Management of frailty and malnutrition

The food first approach is usually the first step in oral nutrition support options, and this could be food fortification, extra snacks, energy-dense meals and snacks, altered meal patterns. Other support measures are oral nutritional supplements, dietary counselling and organisational approaches (i.e. communal dining, protected mealtimes).

What is a food first approach?

Food first is a simple way of providing enhanced nutrition to those who are or at risk of becoming malnourished. It can be useful for patients who still have a good appetite. Strategies include fortifying foods to increase the nutritional density of the diet without increasing the volume of food consumed.

The role of oral nutritional supplements?

According to the ESPEN Guideline on Clinical Nutrition and Hydration in Geriatrics,15 after discharge from the hospital, older persons with malnutrition or at risk of malnutrition should be offered oral nutritional supplements (ONS) in order to improve dietary intake and body weight, and to lower the risk of functional decline.

ONS products typically contain a mix of macronutrients (protein, carbohydrate and fat) and micronutrients (vitamins, minerals and trace elements), and in large enough quantities, some are considered to be nutritionally complete. They are commonly prescribed for hospital or community patients who are struggling to meet their nutritional requirements through an oral diet alone.

They should be given under medical supervision and must be used appropriately. All patients should be screened using a validated malnutrition screening tool such as MUST and be considered at nutritional risk.

Studies have shown that dietary counselling given with or without ONS is effective at increasing nutritional intake and weight.16 Therefore, interventions which combine ONS and a food first approach are commonly used.

Further resources

  • NICE Clinical Guidelines on Nutrition Support for Adults: Oral Nutrition Support, Enteral Tube Feeding and Parenteral Nutrition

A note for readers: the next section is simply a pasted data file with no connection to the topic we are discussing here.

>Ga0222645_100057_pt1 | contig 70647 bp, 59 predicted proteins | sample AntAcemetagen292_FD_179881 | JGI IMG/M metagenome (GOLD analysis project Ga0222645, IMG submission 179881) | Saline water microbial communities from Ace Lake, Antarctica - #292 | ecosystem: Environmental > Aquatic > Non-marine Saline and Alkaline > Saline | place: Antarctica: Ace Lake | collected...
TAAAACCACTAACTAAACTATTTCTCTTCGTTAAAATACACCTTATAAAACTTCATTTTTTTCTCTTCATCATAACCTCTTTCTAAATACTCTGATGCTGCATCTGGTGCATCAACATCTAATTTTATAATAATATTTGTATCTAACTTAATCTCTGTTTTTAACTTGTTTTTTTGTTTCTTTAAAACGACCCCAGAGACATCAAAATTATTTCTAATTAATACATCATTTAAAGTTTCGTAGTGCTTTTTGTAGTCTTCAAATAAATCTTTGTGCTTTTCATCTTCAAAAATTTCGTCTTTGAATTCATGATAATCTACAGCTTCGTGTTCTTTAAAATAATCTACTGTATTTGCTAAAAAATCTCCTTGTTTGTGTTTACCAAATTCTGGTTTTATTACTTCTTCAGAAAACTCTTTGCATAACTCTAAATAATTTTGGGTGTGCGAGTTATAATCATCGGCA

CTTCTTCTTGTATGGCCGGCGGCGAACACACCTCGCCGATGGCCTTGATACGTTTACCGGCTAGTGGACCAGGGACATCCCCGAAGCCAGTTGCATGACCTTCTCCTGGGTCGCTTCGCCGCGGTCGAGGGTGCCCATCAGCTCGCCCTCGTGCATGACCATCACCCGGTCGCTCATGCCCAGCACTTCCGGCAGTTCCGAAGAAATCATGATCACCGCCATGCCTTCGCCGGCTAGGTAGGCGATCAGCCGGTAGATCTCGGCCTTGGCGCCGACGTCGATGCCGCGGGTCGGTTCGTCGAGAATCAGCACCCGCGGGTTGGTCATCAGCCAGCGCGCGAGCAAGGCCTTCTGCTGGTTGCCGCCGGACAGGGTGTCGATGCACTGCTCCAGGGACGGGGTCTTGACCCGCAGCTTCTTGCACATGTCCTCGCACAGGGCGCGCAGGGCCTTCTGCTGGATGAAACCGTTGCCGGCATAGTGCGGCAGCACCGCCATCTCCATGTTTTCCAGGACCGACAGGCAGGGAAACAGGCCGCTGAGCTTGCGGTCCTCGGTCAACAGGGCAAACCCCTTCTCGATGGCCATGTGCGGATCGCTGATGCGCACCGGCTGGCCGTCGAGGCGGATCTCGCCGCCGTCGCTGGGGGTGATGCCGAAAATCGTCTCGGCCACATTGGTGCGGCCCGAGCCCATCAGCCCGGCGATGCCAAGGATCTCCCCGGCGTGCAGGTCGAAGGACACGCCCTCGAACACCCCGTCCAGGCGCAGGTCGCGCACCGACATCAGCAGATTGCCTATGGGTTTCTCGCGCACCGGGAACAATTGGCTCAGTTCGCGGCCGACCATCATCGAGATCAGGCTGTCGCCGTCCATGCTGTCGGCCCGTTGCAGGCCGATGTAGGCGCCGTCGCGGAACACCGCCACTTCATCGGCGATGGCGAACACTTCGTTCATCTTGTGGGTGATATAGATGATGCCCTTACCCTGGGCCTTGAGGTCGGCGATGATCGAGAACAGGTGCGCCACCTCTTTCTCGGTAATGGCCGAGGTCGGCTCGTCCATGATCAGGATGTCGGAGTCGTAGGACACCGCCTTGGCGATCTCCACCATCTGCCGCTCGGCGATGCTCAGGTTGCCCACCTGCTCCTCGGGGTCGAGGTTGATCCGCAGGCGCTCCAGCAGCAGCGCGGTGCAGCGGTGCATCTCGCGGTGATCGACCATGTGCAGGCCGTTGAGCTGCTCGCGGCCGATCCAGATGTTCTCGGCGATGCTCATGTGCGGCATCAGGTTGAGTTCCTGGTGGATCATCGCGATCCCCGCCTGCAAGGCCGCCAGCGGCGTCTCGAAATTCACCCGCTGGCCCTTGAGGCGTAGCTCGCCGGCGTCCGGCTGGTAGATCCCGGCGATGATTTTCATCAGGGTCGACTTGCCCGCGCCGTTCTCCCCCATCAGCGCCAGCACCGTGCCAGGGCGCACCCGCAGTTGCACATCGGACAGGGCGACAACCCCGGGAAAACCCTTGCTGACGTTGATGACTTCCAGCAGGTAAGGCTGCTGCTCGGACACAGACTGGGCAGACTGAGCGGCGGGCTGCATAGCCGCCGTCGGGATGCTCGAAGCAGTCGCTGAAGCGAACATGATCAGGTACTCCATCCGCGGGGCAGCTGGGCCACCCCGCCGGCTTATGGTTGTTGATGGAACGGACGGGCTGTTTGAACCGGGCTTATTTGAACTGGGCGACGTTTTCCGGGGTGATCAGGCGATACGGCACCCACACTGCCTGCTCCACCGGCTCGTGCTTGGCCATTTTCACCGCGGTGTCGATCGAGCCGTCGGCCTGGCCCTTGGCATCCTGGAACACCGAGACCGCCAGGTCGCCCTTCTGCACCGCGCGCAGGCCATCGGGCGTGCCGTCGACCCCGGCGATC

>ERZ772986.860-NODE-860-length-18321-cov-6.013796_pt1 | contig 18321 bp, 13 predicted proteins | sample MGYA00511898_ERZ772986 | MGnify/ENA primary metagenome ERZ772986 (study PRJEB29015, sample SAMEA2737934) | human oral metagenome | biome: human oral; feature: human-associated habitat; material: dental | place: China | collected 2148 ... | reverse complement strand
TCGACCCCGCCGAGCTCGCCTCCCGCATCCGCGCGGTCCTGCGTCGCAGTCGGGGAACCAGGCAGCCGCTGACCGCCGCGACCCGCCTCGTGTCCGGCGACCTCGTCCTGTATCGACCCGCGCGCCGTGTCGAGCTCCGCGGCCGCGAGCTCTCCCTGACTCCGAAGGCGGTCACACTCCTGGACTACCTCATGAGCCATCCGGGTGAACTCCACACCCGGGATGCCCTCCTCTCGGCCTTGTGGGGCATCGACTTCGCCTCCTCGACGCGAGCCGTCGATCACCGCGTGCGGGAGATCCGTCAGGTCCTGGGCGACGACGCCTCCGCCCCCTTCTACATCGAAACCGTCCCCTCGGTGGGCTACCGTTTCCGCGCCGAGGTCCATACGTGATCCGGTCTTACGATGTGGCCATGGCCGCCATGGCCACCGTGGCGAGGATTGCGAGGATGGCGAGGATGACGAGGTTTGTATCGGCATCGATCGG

• BAPEN: An Introduction to Malnutrition
  • British Geriatrics Society: Fit for Frailty
  • NHS England Blog: Frailty: What is Means and How to Keep Well Over the Winter Months
  • Royal College of Nurses: Frailty in Older People
  • British Geriatrics Society: Managing Frailty
  • Age UK: Understanding Frailty
  • NICE: Improving Care and Support for People with Frailty
  • AGE UK: Frailty and the NHS Long Term Plan
  • ESPEN Guideline on Clinical Nutrition and Hydration in Geriatrics

Harriet Smith, Registered Dietitian, Aymes International


  1. Gandy, J. Manual of Dietetic Practice, chp. 6.2 Malnutrition (2014).
  2. Malnutrition Task Force. Malnutrition in the UK Factsheet. Available at:
  3. Laur et al (2017) Malnutrition or frailty? Overlap and evidence gaps in the diagnosis and treatment of frailty and malnutrition. Appl. Physiol. Nutr. Metab. 42: 449–458
  4. Bollwein et al. (2013) Nutritional status according to the mini nutritional assessment (MNA) and frailty in community dwelling older persons: a close relationship. J. Nutr. Health Aging, 17(4): 351–356
  5. Lally, Frank, and Peter Crome. 2007. ‘Understanding Frailty’. Postgraduate Medical Journal.
  6. Clegg, A. (2013). ‘Frailty in Elderly People’. In The Lancet.
  7. Gandy, J. Manual of Dietetic Practice, chp. 6.2 Malnutrition (2014).
  8. Turner, Gill, and Andrew Clegg. 2014. ‘Best Practice Guidelines for the Management of Frailty: A British Geriatrics Society, Age UK and Royal College of General Practitioners Report’. Age and Ageing.
  9. Turner, Gill, and Andrew Clegg. 2014. ‘Best Practice Guidelines for the Management of Frailty: A British Geriatrics Society, Age UK and Royal College of General Practitioners Report’. Age and Ageing.
  10. British Geriatrics Society. Introduction to Frailty (2014), Fit for Frailty Part 1. Available at:
  11. Fried, L.P. et al. (2001). ‘Frailty in Older Adults: Evidence for a Phenotype.’ The Journals of Gerontology. Series A, Biological Sciences and Medical Sciences.
  12. Rockwood, K. et al. (2004). ‘Prevalence, Attributes, and Outcomes of Fitness and Frailty in Community-Dwelling Older Adults: Report from the Canadian Study of Health and Aging’. Journals of Gerontology
  13. Bandeen-Roche, K. et al. (2006). ‘Phenotype of Frailty: Characterization in the Women’s Health and Aging Studies’. Journals of Gerontology
  14. Ensrud, K.E. et al. (2008). ‘Comparison of 2 Frailty Indexes for Prediction of Falls, Disability, Fractures, and Death in Older Women’. Archives of Internal Medicine.
  15. Volkert, D. et al. 2018. ESPEN guideline on clinical nutrition and hydration in geriatrics.
  16. Baldwin, C. & Weekes, C. E. (2012) Dietary counselling with or without oral nutritional supplements in the management of malnourished patients: A systematic review and meta-analysis of randomised controlled trials. Journal of Human Nutrition and Dietetics. [Online]